Premuzic offered three basic suggestions managers can follow to boost the creative output of
Balance differences and similarities: High-performing teams tend to be similar in their values (they
are all motivated and driven by the same things) but different in their styles (they have different
personalities, skills, and backgrounds).
Avoid having too many “creatives”: Although idea generators are critical to any creative team,
their ideas will only be implemented if the team also includes people who love execution, think
pragmatically, pay attention to details, and can help to transform raw ideas into actual innovations.
Embrace failure: Too many managers and companies pretend to embrace creativity, but they don’t
care enough to do what it takes to support it [within the organization]. If you are not prepared to risk
failure when you are experimenting, your employees’ efforts will never truly be creative.
“I think everybody [who] is trying to
communicate [should] go into stand-up comedy
because [it takes you] out of your mind.
Instead of thinking about, ‘Here’s what
I want to say,’ you’re always thinking about,
‘Here’s what the audience will hear’
and you really scrutinize.”
—TIM WASHER, SENIOR MARKETING
According to John Cleese, creating certain conditions makes us more likely to produce
open-mode thinking (i.e., where creativity occurs):
Space: Seal yourself off from distractions and the usual pressures to perform; create
an oasis of quiet for creativity.
Time: Create that space for a specific period of time, and tolerate the racing thoughts
and anxiety about the practical tasks you need to do outside your creative space
(eventually your mind will quiet back down again).
Time (again): Ponder solutions to a problem for as long as you possibly can —learn to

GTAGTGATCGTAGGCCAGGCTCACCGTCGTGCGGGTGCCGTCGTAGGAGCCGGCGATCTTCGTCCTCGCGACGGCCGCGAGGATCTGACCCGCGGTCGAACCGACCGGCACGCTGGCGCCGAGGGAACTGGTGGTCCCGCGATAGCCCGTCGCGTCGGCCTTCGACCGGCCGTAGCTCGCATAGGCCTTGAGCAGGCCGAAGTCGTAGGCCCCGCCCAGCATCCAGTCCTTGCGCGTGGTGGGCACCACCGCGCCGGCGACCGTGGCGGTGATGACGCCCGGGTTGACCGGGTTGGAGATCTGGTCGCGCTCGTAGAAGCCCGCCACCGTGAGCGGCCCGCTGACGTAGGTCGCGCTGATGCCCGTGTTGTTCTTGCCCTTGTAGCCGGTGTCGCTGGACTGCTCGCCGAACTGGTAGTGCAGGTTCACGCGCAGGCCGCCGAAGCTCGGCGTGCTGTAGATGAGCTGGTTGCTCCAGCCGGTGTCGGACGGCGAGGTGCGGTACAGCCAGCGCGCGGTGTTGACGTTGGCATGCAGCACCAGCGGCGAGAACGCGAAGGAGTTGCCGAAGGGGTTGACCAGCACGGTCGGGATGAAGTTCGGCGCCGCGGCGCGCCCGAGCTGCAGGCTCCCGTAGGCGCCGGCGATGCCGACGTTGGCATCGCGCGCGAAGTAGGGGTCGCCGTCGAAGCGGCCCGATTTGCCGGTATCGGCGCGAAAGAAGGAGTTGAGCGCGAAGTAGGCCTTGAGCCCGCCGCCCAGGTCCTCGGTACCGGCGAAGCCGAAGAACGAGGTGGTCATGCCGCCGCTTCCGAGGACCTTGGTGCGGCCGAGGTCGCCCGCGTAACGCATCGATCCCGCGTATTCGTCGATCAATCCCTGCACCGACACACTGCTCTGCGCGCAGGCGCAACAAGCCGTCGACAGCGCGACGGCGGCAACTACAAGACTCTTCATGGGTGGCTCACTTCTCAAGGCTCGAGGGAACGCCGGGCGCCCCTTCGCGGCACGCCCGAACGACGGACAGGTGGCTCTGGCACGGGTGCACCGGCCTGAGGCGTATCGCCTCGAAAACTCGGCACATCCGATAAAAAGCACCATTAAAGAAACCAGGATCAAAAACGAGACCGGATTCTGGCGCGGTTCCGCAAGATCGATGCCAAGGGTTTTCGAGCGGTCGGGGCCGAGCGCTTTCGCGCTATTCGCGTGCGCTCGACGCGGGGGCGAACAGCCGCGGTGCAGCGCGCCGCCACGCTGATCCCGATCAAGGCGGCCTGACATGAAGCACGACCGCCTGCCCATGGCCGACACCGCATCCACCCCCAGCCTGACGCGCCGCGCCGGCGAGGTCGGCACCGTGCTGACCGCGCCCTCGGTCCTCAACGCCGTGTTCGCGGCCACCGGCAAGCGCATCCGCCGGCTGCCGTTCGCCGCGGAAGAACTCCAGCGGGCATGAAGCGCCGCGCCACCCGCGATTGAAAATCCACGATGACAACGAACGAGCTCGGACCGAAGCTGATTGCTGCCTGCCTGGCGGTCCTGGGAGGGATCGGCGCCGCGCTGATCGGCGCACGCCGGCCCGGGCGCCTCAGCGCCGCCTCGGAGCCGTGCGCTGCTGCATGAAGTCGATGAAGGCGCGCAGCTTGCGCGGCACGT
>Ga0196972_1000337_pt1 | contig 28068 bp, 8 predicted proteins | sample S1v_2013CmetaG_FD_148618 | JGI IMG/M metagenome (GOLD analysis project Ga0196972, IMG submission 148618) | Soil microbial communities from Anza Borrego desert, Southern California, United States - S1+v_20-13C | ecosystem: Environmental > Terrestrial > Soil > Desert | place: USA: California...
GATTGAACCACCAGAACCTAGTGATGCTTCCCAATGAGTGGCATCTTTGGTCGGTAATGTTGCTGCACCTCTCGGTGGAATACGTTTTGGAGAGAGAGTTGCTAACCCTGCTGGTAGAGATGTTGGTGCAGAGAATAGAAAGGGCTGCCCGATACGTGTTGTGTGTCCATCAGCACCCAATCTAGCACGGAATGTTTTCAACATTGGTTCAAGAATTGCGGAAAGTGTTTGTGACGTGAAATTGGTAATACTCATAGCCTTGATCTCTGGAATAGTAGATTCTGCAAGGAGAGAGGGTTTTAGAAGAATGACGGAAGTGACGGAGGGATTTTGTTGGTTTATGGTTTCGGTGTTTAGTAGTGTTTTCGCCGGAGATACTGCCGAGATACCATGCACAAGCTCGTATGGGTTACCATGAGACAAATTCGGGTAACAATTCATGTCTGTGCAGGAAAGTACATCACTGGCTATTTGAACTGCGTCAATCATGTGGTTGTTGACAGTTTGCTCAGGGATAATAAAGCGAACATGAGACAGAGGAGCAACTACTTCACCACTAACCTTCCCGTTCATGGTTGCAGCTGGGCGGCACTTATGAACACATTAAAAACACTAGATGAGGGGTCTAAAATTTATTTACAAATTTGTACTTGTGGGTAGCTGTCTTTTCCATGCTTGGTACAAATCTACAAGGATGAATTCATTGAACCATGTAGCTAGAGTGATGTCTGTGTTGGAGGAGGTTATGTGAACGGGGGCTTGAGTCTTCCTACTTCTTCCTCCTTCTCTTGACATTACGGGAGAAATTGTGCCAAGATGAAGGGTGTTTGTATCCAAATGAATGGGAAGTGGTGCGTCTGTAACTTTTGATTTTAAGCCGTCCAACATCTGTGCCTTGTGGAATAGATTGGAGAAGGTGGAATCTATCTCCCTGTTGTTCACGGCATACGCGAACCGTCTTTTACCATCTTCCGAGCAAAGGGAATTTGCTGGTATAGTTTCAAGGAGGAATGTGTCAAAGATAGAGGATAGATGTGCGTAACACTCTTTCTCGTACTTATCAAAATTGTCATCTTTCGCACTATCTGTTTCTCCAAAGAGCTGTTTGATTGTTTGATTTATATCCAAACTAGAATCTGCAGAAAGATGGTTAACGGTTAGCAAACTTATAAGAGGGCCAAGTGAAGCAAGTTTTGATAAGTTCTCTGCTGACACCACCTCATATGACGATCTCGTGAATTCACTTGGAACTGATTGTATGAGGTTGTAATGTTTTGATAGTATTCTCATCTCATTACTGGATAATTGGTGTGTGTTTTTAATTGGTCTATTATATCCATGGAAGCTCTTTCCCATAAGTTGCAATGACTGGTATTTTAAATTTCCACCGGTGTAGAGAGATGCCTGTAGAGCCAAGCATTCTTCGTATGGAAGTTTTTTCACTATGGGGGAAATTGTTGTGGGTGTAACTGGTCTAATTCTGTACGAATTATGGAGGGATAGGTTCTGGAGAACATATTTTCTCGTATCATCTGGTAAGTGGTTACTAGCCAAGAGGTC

tolerate the unease and discomfort that come from not having solved the problem yet.
Confidence: You can’t be “spontaneous within reason.” Don’t cave in to the fear
of making a mistake because in the creative “open” mode mistakes don’t exist.
Humor: This takes us from closed to open mode more quickly than anything else can.
Even if you can’t devote all your time to creativity, you can make your existing content
marketing processes more creative by fostering a culture of creativity in your organization:
Don’t expect to be
creative on a set
schedule: A good
enables the writing
team to meet whenever
inspiration strikes —
not just when there’s a
Keep a notebook
within reach at all
ideas come at any time
of day or night, and if
you don’t write them
chances are good you’ll
forget them by the time
you need them.
Get out of the office:
— for example, a coffee
house, a botanical
garden, or even a
park bench — can be
particularly helpful for
clearing your mental
cobwebs and stirring
“Having a new idea is connecting two hitherto separate ideas in
a way that generates new meaning.” —John Cleese
In the world of content marketing, the creative process usually starts with a brainstorm of ideas.
Before getting started on any brainstorm session, PwC Experience Center’s Frank McDade
recommends that content marketers set some basic ground rules:
Try to focus on using the term “Yes,
and…” where you build upon each other’s
thoughts without using the word “no.”
Someone should serve as a facilitator of
these exercises to ensure that the group
mind is being led down a constructive path.
Be prepared to record the session and to
ensure that all team members are actively
participating in the exercise.